About Covid

Europe, but in fact the whole world, has recently been affected by phenomena that were previously hard to believe during the post-war development. One of them is the pandemic. It is therefore impossible not to be touched by this natural disaster... How do you see – in hindsight – this event, which could not fail to affect our education system? How has it been reflected in the Senate debates?

When we first heard about it in the media, we knew that a pandemic was imminent. – And this was also discussed in the Senate. And we were waiting for instructions from the Ministry. CTU was the first to go online. I think the teachers and students dealt with this serious new situation quite well. Everybody was quite helpful, the virtual teaching took off very well and everybody, at least in those first weeks, really tried hard. Of course, we are not alone in this game and cannot as a school oppose the Ministry's regulation. But what was up to the faculty leadership, we discussed, we were informed as a senate what was going on. It was a matter of figuring out the ministerial positions: how do they translate into the operation of the school: are we going to operate on campus? On the other hand, are we going to close all the dormitories, are we going to send students home, but they have internet at home so they can study, etc.?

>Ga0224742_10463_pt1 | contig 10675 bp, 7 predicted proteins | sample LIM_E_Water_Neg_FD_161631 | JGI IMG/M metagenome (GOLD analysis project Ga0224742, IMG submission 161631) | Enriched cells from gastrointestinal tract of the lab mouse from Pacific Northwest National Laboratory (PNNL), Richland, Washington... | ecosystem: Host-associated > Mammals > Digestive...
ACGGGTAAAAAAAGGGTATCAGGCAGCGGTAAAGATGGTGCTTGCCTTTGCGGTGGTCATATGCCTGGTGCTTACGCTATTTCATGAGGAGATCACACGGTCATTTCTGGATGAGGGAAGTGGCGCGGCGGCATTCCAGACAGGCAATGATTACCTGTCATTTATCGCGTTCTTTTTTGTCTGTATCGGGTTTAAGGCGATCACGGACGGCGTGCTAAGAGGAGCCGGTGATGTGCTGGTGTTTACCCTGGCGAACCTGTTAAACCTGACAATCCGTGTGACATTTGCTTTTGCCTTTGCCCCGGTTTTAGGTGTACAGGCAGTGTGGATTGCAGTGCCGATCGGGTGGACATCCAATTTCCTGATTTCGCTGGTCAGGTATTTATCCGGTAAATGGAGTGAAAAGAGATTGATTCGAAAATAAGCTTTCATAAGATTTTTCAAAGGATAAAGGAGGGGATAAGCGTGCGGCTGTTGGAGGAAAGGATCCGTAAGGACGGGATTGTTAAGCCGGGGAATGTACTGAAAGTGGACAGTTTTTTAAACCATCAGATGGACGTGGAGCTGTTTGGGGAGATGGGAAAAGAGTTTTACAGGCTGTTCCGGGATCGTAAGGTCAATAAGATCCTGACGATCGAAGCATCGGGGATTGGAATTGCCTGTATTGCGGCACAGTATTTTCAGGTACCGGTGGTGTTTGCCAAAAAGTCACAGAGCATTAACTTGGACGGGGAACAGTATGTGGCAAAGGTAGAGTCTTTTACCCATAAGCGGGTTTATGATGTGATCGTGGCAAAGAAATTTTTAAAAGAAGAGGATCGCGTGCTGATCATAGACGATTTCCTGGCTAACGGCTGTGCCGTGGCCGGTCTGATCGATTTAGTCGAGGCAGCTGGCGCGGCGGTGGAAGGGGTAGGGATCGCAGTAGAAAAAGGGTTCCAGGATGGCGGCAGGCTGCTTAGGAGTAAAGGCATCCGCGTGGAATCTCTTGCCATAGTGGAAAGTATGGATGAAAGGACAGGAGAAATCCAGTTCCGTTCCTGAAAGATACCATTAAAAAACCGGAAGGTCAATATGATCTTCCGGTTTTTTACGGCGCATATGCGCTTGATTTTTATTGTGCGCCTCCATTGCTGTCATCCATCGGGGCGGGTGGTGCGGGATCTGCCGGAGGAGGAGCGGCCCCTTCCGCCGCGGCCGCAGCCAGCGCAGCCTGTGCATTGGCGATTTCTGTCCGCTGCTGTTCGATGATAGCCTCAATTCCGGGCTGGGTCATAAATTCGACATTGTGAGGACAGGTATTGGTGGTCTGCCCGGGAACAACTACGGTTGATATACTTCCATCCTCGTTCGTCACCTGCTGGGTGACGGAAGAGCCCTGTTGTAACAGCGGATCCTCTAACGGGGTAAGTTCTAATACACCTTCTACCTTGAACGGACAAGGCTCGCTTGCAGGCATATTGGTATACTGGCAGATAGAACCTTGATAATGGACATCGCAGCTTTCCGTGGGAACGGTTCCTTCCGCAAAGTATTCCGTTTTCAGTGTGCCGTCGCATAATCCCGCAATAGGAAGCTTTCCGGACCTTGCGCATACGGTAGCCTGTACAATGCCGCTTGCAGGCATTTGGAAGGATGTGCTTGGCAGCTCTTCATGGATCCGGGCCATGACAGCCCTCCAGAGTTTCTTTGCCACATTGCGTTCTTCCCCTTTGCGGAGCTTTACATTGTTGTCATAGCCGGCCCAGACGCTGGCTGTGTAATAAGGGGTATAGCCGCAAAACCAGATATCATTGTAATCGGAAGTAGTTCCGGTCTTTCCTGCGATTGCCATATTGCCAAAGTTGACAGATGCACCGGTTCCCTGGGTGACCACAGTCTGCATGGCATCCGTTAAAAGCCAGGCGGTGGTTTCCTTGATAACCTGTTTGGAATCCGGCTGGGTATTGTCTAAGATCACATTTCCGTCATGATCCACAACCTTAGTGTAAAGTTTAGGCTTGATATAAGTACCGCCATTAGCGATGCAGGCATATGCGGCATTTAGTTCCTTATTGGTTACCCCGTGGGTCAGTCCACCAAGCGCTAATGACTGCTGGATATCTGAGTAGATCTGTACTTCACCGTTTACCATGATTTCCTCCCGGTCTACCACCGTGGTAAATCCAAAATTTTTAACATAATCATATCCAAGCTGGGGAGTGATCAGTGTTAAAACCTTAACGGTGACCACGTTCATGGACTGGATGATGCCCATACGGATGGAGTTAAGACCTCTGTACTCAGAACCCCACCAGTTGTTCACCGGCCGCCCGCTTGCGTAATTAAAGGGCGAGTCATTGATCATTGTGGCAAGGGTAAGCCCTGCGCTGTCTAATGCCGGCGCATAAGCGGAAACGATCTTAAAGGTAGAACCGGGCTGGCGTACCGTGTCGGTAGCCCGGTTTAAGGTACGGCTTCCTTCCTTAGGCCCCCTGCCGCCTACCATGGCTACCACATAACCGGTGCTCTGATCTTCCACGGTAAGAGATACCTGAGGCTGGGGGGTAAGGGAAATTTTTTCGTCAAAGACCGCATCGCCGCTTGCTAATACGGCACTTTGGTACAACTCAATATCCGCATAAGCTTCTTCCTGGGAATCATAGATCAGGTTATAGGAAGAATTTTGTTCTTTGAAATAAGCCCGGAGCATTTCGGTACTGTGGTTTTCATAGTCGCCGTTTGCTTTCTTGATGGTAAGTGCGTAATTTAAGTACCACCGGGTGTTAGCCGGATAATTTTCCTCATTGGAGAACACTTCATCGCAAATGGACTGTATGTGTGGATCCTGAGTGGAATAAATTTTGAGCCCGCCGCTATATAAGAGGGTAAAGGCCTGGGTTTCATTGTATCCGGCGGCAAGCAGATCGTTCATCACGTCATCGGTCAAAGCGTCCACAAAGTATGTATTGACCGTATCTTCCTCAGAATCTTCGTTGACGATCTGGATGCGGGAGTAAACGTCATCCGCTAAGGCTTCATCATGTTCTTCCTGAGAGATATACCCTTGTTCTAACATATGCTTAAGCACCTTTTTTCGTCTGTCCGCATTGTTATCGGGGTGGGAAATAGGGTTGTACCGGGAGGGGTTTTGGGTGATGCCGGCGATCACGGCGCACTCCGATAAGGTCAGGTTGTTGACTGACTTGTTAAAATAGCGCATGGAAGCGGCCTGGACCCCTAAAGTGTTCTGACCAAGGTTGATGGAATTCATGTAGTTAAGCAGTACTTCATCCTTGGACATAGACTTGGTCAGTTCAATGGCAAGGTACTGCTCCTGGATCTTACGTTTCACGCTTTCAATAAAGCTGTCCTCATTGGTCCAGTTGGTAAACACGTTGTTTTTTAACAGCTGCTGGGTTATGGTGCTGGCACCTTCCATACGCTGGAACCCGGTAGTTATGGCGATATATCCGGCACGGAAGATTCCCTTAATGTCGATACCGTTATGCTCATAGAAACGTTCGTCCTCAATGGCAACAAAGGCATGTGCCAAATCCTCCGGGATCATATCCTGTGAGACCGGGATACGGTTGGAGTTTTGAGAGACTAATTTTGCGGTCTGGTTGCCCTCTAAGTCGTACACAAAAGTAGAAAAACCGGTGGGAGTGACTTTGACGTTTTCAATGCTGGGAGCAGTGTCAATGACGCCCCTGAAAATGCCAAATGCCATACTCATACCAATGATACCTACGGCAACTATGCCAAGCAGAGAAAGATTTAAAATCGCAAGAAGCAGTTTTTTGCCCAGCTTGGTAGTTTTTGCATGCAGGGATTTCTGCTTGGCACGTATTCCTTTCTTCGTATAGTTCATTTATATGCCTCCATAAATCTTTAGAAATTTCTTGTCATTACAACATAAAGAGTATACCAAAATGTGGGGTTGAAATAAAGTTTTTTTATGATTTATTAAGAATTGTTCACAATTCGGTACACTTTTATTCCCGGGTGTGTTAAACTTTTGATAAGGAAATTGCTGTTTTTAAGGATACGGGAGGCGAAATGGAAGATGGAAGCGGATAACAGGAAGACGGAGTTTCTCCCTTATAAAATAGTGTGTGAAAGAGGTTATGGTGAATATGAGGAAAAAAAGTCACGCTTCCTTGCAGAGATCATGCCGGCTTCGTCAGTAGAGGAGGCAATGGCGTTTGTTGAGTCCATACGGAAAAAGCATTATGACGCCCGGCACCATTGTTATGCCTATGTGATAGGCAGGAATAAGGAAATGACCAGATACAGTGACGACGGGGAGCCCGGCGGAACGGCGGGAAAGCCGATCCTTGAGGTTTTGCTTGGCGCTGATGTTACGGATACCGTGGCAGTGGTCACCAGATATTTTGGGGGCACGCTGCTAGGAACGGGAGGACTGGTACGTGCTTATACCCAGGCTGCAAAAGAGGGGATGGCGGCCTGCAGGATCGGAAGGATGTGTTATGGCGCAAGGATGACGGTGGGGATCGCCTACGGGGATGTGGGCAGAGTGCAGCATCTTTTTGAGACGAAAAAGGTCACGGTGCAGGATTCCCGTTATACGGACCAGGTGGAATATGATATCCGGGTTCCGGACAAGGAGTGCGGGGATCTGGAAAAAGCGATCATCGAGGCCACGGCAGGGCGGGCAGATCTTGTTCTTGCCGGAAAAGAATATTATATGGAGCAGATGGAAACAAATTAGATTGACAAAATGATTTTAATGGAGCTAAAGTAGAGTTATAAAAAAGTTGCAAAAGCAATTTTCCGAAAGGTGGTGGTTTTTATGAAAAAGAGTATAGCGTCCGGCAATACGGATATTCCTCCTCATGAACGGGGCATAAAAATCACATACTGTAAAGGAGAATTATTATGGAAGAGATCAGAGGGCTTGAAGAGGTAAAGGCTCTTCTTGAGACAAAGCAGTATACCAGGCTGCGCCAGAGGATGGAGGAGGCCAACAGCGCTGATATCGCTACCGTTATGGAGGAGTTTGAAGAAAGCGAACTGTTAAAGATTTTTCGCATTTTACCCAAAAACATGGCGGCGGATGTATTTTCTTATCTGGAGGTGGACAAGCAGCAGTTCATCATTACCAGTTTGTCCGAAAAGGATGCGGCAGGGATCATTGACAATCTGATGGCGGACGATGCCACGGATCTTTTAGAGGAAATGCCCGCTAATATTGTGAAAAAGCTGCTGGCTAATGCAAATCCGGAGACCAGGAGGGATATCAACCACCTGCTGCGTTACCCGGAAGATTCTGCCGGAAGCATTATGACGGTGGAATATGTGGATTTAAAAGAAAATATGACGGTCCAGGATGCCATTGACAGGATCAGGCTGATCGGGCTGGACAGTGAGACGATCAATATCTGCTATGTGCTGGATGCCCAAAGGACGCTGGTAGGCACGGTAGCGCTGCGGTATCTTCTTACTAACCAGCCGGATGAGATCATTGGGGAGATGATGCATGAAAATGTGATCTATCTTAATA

The epidemic has disappeared from much of Europe... If I were to ask in general: is there such a thing as a lesson to be learned from covid? A kind of reflection on the school of those two years?

Of course, we all suffered a bit. It is not easy being behind a screen all the time. But a lot of things have gotten easier since then. If you cannot come because of illness or distance – you are abroad, we have MS TEAMS here... For example, today we had a debate on Ph.D. theses and one of the Ph.D. students called in sick. He joined online and everything was managed. But it is also about broader possibilities – we have the EuroTeq project where six foreign schools are participating. The students of the six universities can choose the courses offered abroad according to their choice or their major. The EuroTeq project is another chance for students to study at foreign schools, alongside Erasmus exchanges... This is also, let's say, a product of the pandemic that we have become accustomed to.

There was controversy in the backstage about the so-called streaming of lectures. Some advocate physical presence, others defend freedom and modern technology... I assume these debates have also passed through the Senate. Perhaps they still do?

Even in the Senate there was debate. The current status is that the lectures are being recorded and will be available during the exam period. That is what the dean and the vice dean have promised. Regarding the recording of lectures, students would like to have freedom, the teachers would really prefer to have students in the desks.

What was the outcome of the discussion?

This topic is still being discussed, but the faculty leadership is strict.